Comparing Realty Income and EPR Properties: Which High-Yield Triple Net Lease REIT is the Better Buy?

Mid Caps 6 replies 0 votes 2174 views Tags:  EPR Propertiesmonthly dividendsreal estate investment trustsRealty IncomeREITstriple net lease

If you're interested in high-yield triple net lease real estate investment trusts (REITs), two options worth considering are Realty Income (NYSE:O) and EPR Properties (NYSE:EPR). Both companies operate under a similar business model, paying monthly dividends. Let's compare them side by side and provide insights on which might be the better buy at present.

Realty Income, often considered the gold standard in the triple net lease REIT industry, boasts an extensive portfolio of 12,492 properties across 84 industries, serving 1,259 tenants. Its properties are underwritten in a way that prioritizes recession-resistant and e-commerce-resistant tenants, comprising approximately 91% of its rent base (ABR). Furthermore, around 41% of its ABR comes from investment-grade tenants, adding an additional layer of safety. Realty Income's broad diversification and conservative underwriting have resulted in exceptional long-term results and a defensive profile in the REIT sector.

On the other hand, EPR Properties focuses primarily on entertainment-themed properties, such as theaters, water parks, amusement parks, ski resorts, lodging, fitness centers, and gaming properties. Although EPR's revenue generation heavily relies on a few tenants, such as AMC Entertainment Holdings and Topgolf, it has still demonstrated impressive long-term total return performance. However, the concentration of revenue from a limited number of tenants, particularly those in the theater and experiential property sectors, presents some risks in terms of long-term viability.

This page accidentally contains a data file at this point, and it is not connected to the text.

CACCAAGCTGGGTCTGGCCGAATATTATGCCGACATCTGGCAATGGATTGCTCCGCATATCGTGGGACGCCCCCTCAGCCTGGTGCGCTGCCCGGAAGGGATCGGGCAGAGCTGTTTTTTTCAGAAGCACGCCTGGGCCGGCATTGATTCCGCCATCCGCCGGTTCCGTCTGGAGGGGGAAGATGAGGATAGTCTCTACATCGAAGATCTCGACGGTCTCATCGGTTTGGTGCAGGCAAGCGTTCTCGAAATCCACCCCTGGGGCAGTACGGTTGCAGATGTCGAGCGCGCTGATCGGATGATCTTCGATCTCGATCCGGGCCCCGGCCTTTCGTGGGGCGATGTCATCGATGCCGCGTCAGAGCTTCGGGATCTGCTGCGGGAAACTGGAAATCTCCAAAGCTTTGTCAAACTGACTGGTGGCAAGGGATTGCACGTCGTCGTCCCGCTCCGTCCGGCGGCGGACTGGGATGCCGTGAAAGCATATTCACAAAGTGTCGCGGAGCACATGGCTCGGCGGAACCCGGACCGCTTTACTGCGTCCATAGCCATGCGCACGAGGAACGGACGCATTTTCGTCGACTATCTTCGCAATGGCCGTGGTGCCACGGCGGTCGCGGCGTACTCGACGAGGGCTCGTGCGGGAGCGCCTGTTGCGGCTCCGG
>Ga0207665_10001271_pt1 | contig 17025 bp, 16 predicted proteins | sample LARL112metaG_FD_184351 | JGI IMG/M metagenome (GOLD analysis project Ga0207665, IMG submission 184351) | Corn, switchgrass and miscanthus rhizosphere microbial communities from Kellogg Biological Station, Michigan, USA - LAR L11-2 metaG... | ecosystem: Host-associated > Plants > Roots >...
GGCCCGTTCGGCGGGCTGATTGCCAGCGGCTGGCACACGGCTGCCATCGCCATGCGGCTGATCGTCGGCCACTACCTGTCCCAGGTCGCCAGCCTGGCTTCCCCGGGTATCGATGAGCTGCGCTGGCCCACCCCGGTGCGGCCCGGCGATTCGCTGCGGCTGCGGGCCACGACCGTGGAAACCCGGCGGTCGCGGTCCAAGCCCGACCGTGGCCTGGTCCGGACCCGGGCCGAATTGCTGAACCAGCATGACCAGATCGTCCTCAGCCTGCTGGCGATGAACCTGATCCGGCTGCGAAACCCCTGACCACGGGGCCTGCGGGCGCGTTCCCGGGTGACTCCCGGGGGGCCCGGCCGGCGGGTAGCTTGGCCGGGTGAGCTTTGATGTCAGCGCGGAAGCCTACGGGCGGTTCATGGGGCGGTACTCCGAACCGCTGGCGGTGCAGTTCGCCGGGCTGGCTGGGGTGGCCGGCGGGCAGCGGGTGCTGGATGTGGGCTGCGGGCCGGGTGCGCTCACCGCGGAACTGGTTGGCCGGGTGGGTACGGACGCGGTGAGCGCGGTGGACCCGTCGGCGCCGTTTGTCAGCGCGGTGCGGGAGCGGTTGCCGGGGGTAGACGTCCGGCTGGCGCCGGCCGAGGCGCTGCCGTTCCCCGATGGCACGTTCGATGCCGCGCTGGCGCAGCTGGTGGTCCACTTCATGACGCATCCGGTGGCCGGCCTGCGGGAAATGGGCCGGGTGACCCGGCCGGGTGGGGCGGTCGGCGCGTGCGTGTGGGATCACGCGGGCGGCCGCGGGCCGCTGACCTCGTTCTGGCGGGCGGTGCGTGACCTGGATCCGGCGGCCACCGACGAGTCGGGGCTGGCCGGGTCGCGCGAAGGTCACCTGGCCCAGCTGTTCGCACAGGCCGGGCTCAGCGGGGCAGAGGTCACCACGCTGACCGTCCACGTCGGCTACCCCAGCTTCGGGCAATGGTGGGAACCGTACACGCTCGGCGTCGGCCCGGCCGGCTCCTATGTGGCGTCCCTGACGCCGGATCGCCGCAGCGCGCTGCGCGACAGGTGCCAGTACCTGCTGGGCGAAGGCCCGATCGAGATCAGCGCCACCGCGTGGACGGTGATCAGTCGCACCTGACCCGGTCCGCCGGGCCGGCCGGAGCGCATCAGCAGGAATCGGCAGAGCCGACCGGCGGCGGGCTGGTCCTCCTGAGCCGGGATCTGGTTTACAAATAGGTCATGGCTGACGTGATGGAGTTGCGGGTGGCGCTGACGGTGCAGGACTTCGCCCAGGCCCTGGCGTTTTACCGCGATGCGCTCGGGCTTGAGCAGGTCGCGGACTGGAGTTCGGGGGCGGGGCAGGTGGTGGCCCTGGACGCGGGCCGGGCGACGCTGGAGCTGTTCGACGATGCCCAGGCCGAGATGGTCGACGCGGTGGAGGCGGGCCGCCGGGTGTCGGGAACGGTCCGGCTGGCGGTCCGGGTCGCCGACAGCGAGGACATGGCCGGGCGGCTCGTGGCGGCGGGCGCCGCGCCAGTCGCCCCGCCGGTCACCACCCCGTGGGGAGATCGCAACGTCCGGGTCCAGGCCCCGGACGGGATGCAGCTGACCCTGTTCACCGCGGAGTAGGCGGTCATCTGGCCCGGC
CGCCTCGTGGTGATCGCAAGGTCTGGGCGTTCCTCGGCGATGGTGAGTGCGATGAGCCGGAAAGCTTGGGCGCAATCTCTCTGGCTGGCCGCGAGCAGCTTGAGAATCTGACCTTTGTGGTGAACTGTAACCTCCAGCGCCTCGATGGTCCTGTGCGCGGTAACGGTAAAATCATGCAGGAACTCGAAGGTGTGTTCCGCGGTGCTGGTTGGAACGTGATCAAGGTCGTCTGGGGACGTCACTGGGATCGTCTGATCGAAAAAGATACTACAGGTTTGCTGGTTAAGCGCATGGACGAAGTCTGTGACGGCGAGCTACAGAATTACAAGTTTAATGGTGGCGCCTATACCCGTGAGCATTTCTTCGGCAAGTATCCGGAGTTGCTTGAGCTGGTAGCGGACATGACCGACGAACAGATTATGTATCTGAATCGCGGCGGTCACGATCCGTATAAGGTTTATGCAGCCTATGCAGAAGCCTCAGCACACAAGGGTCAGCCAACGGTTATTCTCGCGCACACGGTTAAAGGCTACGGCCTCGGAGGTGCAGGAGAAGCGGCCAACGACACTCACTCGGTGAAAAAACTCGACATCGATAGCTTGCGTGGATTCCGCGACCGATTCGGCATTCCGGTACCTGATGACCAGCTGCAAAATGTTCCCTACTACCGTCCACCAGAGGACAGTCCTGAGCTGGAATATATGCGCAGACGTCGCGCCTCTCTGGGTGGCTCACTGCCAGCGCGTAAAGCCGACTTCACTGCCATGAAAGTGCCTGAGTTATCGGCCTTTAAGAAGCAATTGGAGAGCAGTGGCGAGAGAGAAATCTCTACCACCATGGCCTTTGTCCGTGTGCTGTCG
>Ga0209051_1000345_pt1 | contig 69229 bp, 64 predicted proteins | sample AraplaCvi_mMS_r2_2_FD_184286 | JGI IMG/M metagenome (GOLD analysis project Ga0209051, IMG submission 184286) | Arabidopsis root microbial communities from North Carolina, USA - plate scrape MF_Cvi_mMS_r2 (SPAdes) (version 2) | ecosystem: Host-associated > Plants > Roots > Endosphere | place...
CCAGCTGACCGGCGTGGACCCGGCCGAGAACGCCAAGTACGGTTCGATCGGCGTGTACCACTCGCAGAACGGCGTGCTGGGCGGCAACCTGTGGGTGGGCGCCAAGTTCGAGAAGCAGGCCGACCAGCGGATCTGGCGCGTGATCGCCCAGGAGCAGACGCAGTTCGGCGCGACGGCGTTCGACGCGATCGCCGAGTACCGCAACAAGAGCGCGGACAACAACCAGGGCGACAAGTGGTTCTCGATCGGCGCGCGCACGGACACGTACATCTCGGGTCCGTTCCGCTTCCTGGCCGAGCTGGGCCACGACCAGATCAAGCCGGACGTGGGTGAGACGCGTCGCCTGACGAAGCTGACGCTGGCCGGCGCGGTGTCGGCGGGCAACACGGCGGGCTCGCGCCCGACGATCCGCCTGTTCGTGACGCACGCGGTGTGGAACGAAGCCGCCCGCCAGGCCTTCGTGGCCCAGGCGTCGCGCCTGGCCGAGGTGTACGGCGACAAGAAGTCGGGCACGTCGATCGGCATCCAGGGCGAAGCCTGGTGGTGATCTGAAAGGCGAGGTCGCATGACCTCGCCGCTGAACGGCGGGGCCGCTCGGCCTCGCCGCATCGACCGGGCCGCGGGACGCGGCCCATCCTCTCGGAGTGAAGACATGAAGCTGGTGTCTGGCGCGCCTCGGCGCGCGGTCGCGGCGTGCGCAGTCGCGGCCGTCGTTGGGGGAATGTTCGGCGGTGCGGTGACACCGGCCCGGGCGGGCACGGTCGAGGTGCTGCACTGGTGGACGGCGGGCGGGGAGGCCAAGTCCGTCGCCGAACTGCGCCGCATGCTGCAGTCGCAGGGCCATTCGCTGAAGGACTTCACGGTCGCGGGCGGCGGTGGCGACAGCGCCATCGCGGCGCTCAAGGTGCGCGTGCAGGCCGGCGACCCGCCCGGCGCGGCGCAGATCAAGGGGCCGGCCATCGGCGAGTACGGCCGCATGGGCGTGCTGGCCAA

When it comes to the balance sheet, Realty Income enjoys an advantage over EPR. Realty Income holds an A- credit rating, providing a lower cost of capital compared to EPR's BB+ credit rating. Additionally, Realty Income's stock trades at a premium to its net asset value (NAV), further strengthening its ability to access equity markets for financing growth investments. In contrast, EPR's stock trades at a discount to NAV, requiring more caution when raising equity to avoid diluting existing shareholders. Nonetheless, both companies demonstrate solid debt and liquidity metrics, with well-laddered debt maturities and strong fixed charge coverage ratios.

Considering dividends, Realty Income has an impressive track record of annual dividend growth for over 25 years, earning it a spot on the prestigious list of Dividend Aristocrats. With stable monthly dividend payments, Realty Income's conservative approach, combined with organic per-share growth and a cost of capital advantage, positions it for continued dividend growth of 3-5% per year. EPR Properties also expects to deliver 3-5% per share growth annually, with a 2023 payout ratio of 65.8% that allows for reinvested retained earnings and lease escalators. However, analysts remain cautious about EPR's ability to achieve this growth due to its riskier property portfolio and higher tenant concentration.

When it comes to valuation, EPR Properties holds an advantage over Realty Income. EPR's stock appears significantly cheaper based on several major valuation metrics, including price-to-net asset value (P/NAV), enterprise value-to-EBITDA (EV/EBITDA), price-to-funds from operations (P/FFO), and price-to-adjusted funds from operations (P/AFFO). With a higher dividend yield, EPR presents a wider range of potential return outcomes, provided it can avoid major tenant lease defaults or renegotiations. On the other hand, Realty Income offers a lower-risk profile with expected annualized total returns of 8-10%.

In summary, both Realty Income and EPR Properties offer attractive monthly dividends to investors. Realty Income provides a more conservative and stable investment option, delivering consistent dividend growth and a low-risk profile. EPR Properties, on the other hand, carries more risk but offers a higher current yield and the potential for greater total returns. Depending on your risk appetite and investment goals, you can choose between the two accordingly.

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